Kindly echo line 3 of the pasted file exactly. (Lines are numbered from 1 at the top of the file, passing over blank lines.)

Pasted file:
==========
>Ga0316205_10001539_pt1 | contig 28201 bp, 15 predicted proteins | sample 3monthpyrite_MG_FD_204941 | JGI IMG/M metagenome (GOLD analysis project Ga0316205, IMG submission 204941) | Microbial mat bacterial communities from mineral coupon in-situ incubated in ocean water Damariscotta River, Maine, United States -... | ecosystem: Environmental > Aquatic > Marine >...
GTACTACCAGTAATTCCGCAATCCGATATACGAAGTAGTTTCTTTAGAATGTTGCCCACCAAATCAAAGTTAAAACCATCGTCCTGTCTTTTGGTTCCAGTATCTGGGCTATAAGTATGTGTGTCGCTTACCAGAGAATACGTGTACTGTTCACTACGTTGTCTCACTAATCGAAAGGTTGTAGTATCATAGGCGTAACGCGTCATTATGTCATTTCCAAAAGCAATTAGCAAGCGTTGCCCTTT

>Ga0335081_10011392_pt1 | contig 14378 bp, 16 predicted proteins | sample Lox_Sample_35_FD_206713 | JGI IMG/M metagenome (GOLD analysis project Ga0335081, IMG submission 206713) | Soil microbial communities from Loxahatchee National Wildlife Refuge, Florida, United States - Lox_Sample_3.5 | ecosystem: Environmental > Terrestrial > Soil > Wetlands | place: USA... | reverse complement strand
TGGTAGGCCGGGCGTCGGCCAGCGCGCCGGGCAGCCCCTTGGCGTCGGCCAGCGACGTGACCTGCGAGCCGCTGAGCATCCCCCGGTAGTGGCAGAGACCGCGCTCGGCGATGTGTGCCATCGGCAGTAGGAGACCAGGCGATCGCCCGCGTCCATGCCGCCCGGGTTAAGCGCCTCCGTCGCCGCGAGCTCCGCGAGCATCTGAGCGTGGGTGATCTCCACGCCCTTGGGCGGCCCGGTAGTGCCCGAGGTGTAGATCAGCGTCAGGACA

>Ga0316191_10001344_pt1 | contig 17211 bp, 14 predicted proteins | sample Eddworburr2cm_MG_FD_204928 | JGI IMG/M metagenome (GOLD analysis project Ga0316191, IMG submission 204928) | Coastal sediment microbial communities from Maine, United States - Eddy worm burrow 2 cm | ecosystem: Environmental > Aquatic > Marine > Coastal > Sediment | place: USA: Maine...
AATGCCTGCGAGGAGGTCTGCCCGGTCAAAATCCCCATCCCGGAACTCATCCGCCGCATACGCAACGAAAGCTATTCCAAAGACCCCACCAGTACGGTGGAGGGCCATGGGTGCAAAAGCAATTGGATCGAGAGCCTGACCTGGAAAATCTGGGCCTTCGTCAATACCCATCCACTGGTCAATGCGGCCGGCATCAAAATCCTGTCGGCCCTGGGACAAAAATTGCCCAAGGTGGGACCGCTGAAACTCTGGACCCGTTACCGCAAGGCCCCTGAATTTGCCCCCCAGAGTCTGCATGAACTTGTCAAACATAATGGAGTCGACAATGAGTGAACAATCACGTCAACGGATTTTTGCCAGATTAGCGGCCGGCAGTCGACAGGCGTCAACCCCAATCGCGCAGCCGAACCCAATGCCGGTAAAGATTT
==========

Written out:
>Ga0335081_10011392_pt1 | contig 14378 bp, 16 predicted proteins | sample Lox_Sample_35_FD_206713 | JGI IMG/M metagenome (GOLD analysis project Ga0335081, IMG submission 206713) | Soil microbial communities from Loxahatchee National Wildlife Refuge, Florida, United States - Lox_Sample_3.5 | ecosystem: Environmental > Terrestrial > Soil > Wetlands | place: USA... | reverse complement strand